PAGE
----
After this, the remaining energy requirement needs to be shared between coal and gas. Here it is actually unlikely that recent trends will continue. China is getting worried about the pollution coming from coal use, and coal use in the rest of the world has already peaked, in 2008. It is reasonable to assume that in 20 years’ time the world will use roughly the same amount of coal as it does today – in other words we are probably close to peak coal use (link). This is more optimistic (or pessimistic, if you are a coalminer) projection than for example that of the IEA – they call for a roughly 12% coal consumption increase over the same period. Coal plants will become more efficient, and more importantly, a richer world will care more about both local and global pollution, and coal is the most polluting energy form on both counts. Only if the fears of import dependency or price advantages override these considerations may global coal use increase – it is usually available domestically and it is cheap.
Natural gas use pops out from our back-of-the-envelope calculations as a residual. And if our assumptions previously were correct, global natural gas production would need to double over the next 20 years. That is a lot faster than during the past 20 years, when the increase was only 64%. It is also higher than the roughly 50% increase the International Energy Agency forecasts. Gas would overtake first coal then in about 10 years oil as well in the energy mix.
So it is possible that our previous assumptions were wrong somewhere after all. But remember, we were generous regarding hydro and nuclear growth, and oil is already too expensive to play an increasing role outside of transport. So one solution would be a radically higher use of non-hydro renewables, even beyond the 4-fold increase we assumed (the IEA forecasts similar numbers). Non-hydro renewables would need to increase more than 10-fold to keep gas consumption increase at 50%. That would be a tall order, a 12% compound annual increase over 20 years. Given that most energy production in this category still needs government subsidies, and that a lot of capital intensive investment would need to happen in developing countries, that seems unlikely – but possible, given an early cost break-through.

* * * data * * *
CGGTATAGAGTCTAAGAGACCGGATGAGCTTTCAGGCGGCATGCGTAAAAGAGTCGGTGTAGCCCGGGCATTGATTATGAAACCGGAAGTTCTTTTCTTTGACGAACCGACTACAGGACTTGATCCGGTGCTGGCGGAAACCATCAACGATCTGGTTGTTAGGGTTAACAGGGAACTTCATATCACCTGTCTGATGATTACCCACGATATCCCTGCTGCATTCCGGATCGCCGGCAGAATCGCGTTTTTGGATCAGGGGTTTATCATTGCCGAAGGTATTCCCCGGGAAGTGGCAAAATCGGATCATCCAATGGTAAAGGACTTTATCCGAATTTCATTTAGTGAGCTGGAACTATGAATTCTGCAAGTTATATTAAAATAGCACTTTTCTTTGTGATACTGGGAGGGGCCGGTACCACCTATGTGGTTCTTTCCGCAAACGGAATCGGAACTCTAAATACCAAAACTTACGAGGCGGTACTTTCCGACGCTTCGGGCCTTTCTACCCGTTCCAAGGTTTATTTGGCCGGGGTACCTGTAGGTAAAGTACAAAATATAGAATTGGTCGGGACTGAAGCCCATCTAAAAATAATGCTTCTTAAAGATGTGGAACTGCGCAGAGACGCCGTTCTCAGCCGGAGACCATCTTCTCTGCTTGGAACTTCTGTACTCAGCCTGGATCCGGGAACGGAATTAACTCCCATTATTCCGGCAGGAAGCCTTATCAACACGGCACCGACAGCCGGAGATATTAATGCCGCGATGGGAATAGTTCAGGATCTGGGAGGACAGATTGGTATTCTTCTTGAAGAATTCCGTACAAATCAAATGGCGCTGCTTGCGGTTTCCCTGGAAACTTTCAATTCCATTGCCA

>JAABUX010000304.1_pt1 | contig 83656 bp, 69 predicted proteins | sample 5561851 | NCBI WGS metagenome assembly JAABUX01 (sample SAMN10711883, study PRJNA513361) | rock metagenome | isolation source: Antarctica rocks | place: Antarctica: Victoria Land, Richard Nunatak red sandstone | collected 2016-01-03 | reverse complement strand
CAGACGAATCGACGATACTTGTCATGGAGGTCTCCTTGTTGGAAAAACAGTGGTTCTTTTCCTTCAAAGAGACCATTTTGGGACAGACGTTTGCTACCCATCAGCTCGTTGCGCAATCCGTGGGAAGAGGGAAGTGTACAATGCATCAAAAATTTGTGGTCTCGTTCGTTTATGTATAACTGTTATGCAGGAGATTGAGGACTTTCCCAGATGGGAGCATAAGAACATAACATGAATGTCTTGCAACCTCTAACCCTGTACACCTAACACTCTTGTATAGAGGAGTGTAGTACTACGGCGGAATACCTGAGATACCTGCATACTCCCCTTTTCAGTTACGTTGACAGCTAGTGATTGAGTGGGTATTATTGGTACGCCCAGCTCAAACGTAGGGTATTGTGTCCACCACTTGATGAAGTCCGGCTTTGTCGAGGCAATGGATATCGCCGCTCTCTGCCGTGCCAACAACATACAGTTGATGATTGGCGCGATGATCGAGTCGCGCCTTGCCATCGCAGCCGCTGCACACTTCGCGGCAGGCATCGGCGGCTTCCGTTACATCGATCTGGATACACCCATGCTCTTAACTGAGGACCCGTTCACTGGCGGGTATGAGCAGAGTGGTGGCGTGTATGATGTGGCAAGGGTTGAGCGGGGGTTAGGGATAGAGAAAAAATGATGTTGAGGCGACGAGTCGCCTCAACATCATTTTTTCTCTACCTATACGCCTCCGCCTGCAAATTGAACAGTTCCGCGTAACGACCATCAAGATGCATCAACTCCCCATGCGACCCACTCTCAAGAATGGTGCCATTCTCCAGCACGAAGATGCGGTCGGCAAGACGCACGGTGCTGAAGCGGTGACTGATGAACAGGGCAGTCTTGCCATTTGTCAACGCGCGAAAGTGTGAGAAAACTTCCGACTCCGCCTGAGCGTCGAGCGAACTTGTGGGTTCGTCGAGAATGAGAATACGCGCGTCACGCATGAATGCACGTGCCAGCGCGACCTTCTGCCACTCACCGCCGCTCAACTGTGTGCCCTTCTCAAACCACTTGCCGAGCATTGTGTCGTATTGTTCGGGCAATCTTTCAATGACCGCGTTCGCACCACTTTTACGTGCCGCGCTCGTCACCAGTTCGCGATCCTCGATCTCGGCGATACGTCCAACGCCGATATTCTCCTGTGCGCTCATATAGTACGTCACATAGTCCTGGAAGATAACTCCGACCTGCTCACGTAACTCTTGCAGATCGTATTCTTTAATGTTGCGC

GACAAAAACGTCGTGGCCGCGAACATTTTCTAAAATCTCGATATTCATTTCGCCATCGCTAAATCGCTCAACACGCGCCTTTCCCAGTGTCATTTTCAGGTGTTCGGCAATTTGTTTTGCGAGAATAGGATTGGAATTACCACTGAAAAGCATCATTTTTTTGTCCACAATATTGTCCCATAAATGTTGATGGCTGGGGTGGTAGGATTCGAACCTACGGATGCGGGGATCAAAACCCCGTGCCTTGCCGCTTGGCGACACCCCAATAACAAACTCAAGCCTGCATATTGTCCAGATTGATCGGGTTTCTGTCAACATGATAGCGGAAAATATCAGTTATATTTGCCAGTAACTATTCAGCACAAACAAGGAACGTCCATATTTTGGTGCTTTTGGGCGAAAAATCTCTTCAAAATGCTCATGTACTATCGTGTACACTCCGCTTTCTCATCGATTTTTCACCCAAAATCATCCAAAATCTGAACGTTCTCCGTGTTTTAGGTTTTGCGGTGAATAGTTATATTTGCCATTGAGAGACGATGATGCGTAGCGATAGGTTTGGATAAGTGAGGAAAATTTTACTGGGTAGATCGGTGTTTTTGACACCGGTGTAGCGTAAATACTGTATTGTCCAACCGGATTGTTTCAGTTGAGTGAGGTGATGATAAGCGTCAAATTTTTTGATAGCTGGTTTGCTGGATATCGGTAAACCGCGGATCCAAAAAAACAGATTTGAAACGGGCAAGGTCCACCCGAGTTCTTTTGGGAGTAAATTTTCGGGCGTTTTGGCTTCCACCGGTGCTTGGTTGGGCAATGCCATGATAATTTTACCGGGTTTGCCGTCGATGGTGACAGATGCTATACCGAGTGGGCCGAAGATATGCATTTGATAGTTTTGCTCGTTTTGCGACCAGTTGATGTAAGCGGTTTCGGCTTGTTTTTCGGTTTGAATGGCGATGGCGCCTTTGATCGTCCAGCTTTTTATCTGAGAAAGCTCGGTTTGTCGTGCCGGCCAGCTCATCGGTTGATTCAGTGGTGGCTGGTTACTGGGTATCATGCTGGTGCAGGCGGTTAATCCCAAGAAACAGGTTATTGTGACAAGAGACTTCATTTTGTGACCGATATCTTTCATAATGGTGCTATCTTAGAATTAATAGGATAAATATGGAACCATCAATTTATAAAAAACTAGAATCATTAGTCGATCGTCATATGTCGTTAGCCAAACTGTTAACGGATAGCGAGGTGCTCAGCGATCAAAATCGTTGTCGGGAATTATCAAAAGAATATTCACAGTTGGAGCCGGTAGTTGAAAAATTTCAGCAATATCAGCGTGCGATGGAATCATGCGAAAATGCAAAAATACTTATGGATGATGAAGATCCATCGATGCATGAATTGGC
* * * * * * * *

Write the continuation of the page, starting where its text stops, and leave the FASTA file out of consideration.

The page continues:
The other possibility would be an increased use of coal. This would hasten global warming, but it is certainly a possibility – likely brought about by the high price of other energy sources. The third possibility would be to limit overall energy use below the trend-line of the previous years. This would also probably require a high effective price of energy, also constraining economic growth.
It seems that the world is either going to be constrained by the high price of energy, cook itself or it will use a lot of gas, barring a revolution in renewables (or in other technologies that are not even on the radar screen right now). A higher global use of gas, fortunately, seems entirely possible, given its abundance.
We used our own economic projections for the next 20 years, which show a GDP increase of 85% over this time period, (as opposed to the 97% increase during the 20 years to 2012). This implies a compound annual global GDP growth rate of 3.1%, probably slightly below what most institutions project for long run sustainable global growth rate. We use UN population estimates, which show a 20% increase in the global population over the next 20 years. If anything like these numbers come about (i.e. we avoid a global economic disaster), it will be very difficult to limit overall energy consumption. Most of that still would come from fossil fuels, which means that it would be very difficult to avoid increasing CO2 emissions as well – in our case outlined above, CO2 emissions would go up by 25%, despite the 4-fold increase in renewables and an increasing use of gas, which emits less CO2 when burned than coal or oil.